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Some people think I won't make it But I know that I will Escape the emptiness 'Cause that shit is slow and it kills The flow and the skill I made y'all believe that it lasts You can make the future But it starts with leaving the past
A coherent computer system that incorporates all of the typical components of your digital life. Unafraid to experiment with new technology, but not interested in reinventing the wheel. Many old protocols may be resurrected as faster computers/internet, larger disks, and new networking technologies (yggdrasil/ipfs/i2p/tor) make them worth revisiting.
The current direction of computer and software architecture is unsustainable. Even among developers a well reasoned system-wide understanding of how computers work is becoming increasingly rare, as they learn platforms instead of protocols and depend on ever more layers of abstraction. Jonathan Blow argues that this may lead to the collapse of civilization. Despite it's wide market penetration, it has failed it's users in almost every way. Computers today are becoming internet appliances that the user has negligible amounts of control over. The web browser has become a defacto monopoly operating system, with the (near monopoly) implentation provided by google.
0x00 aims to be a launchpad for experimentation and exploration into sustainable computing.
You swallow propaganda like a birth control pill Sellin' your soul to the eye on the back of the dollar bill
Privacy is in shambles: spyware has become ubiquitous, and APTs (advanced persistent threat (actors)) such as google, facebook, and the many other threat actors in the adtech industry, have managed to embed spyware on almost every webpage you visit and program you download. Mobile phones providing your near-realtime location and scanning your private photos are the default. It has become so ubiquitous that the term 'spyware' itself is no longer even part of the public lexicon: it has become synonymous with 'software'. FOSS/libre software is the exception, and even it is not free of some forms of data harvesting.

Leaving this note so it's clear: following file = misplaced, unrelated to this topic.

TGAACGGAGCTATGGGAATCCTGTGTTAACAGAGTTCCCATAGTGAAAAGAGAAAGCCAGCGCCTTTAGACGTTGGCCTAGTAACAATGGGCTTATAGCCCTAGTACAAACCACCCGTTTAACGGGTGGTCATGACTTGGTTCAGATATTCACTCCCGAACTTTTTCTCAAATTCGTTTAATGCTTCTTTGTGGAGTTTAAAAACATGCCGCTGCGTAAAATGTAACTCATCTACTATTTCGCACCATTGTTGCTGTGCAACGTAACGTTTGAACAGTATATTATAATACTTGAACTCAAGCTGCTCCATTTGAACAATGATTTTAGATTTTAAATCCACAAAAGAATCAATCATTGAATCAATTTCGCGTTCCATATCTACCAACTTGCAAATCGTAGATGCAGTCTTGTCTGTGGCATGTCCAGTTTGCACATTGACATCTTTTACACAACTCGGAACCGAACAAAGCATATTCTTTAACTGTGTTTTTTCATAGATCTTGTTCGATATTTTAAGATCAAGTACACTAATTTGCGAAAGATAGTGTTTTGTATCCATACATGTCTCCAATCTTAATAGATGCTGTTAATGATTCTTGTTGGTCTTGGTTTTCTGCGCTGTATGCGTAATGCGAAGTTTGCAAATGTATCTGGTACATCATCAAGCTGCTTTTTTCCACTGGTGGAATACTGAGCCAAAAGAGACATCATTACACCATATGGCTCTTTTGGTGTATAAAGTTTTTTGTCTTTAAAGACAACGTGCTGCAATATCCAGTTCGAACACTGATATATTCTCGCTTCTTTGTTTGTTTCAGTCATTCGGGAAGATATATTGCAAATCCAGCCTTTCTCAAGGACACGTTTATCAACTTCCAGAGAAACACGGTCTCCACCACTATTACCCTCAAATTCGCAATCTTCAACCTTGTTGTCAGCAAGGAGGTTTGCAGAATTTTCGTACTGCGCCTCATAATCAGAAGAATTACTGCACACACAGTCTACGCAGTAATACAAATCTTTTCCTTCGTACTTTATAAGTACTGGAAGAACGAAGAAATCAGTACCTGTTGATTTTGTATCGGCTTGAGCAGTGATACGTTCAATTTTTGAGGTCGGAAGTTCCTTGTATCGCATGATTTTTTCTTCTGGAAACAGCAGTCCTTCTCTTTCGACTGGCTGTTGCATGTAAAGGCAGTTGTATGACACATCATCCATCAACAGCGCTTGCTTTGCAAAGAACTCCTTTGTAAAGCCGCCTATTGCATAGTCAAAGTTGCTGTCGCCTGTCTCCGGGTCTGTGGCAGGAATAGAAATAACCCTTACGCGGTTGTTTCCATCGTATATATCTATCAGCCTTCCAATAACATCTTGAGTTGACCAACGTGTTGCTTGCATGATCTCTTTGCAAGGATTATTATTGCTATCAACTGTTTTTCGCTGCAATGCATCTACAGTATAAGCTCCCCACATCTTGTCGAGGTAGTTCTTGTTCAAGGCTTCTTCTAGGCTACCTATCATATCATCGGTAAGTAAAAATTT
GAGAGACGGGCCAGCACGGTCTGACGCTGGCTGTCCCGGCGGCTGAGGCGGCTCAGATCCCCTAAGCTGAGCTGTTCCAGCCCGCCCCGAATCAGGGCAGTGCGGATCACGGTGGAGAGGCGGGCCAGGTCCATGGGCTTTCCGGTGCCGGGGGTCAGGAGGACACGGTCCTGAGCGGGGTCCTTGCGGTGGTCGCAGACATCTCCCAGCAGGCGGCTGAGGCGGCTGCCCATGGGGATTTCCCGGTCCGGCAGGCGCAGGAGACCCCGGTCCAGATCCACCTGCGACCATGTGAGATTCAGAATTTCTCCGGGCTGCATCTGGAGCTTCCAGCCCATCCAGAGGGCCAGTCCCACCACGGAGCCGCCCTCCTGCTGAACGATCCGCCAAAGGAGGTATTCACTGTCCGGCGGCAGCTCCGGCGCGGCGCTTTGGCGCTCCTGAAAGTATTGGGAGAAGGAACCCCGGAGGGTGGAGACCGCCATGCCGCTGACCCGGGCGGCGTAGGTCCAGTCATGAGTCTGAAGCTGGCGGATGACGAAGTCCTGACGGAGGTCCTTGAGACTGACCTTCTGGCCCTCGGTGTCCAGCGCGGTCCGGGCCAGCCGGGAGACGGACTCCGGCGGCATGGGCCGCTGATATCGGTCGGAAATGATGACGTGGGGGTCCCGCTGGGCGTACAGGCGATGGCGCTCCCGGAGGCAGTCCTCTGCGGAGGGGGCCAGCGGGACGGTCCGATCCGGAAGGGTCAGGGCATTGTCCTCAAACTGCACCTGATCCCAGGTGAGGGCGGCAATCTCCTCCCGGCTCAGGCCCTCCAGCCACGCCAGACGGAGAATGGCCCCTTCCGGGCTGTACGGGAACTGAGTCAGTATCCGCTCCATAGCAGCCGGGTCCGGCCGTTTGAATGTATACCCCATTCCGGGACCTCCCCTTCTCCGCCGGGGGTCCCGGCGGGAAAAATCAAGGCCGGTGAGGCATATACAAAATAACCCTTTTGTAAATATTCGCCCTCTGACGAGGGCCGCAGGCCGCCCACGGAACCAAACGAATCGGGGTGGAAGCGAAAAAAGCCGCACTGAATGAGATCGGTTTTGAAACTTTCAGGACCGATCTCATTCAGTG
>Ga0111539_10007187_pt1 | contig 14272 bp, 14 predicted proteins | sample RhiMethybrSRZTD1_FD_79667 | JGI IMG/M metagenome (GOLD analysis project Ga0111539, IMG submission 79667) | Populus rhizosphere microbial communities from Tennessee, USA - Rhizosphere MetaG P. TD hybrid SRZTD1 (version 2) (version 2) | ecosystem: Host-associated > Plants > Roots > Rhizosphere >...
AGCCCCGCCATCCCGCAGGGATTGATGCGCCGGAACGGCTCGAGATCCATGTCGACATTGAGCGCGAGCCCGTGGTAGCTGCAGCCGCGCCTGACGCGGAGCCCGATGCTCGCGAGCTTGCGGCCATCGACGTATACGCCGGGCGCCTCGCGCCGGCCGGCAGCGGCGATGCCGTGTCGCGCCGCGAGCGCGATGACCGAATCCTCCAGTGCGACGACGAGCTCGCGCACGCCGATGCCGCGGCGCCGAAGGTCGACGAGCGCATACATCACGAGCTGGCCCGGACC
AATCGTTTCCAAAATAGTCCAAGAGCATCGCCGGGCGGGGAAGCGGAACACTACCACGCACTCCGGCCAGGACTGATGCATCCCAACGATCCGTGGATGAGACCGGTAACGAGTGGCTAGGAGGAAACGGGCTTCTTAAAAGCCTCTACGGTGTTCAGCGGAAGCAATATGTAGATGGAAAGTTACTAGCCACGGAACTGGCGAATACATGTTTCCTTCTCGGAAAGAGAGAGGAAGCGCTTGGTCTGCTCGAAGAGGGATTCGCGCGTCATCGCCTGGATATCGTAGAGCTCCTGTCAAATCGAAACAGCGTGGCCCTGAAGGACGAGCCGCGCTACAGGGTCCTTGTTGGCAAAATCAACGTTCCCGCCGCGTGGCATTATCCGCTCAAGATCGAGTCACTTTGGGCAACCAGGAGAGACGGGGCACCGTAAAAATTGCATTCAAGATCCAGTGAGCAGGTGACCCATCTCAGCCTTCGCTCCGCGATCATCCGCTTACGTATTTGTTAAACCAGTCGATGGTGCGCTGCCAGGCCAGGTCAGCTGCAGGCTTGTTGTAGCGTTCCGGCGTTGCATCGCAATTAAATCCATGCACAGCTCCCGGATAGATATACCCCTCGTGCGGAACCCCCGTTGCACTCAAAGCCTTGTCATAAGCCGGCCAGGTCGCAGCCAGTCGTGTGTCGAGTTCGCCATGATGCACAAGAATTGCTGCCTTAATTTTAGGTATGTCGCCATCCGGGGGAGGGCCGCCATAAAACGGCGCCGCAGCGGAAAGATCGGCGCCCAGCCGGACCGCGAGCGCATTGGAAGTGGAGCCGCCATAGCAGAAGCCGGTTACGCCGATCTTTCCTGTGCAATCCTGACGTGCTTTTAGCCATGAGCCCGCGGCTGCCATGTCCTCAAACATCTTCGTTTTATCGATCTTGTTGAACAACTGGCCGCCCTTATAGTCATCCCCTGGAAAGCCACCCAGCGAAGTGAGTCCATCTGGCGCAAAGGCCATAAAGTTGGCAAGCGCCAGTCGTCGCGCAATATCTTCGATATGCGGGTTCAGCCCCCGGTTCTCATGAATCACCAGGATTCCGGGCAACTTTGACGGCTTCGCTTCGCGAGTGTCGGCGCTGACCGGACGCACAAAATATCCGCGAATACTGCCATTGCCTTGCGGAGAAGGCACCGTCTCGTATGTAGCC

Some legacy protocols can be reused with encrypted p2p networks providing NAT hole punching and static addresses. In some cases this may not be sufficient, in which case a new paradigm for privacy-centric computing will be explored using local-first and decentralized paradigms.
It's a dirty game and nobody is willing to clean it
The security situation of modern computer systems is fairly poor, with APTs able to run arbitrary code on most computer systems. This code is usually somewhat sandboxed by a browser or (android/apple) APIs, but that's mostly lipstick on a pig. The attack surface of both is so large that escapes and exploits are commonplace. Beyond the software running on personal computers/phones, most
CURRENT_YEAR homes have some sort IoT internet appliance that is running embarassingly old and unpatched software, and provides a convenient backdoor into a home network.
APTs have managed to embed backdoors in almost every android device. For example, google requires developers to turn over private keys, allowing them to impersonate the software author and silently provide different software to different users, without the author's or users' knowledge. In fact, providing different software to different users is an explicitly stated goal of requiring developers to turn over private keys:
Google Play uses the app bundle to generate and optimize APKs for distribution for different device configurations and languages.
Any system that allows unknown actors to run arbitrary or unaudited code by design is not a secure system. No matter how sandboxed you pretend to be.
0x00 will remove binaries and backdoors instead of baking more in.
I freestyle my destiny, it's not written in pages
Existing centralized platforms make near constant changes, almost always to the detriment of users. Changing the names and locations of features is commonplace. With the centralized platforms almost pathological manipulation of users, serving different things to different users so some dev making mid six figures can A/B test their way to a promotion is just a way of life.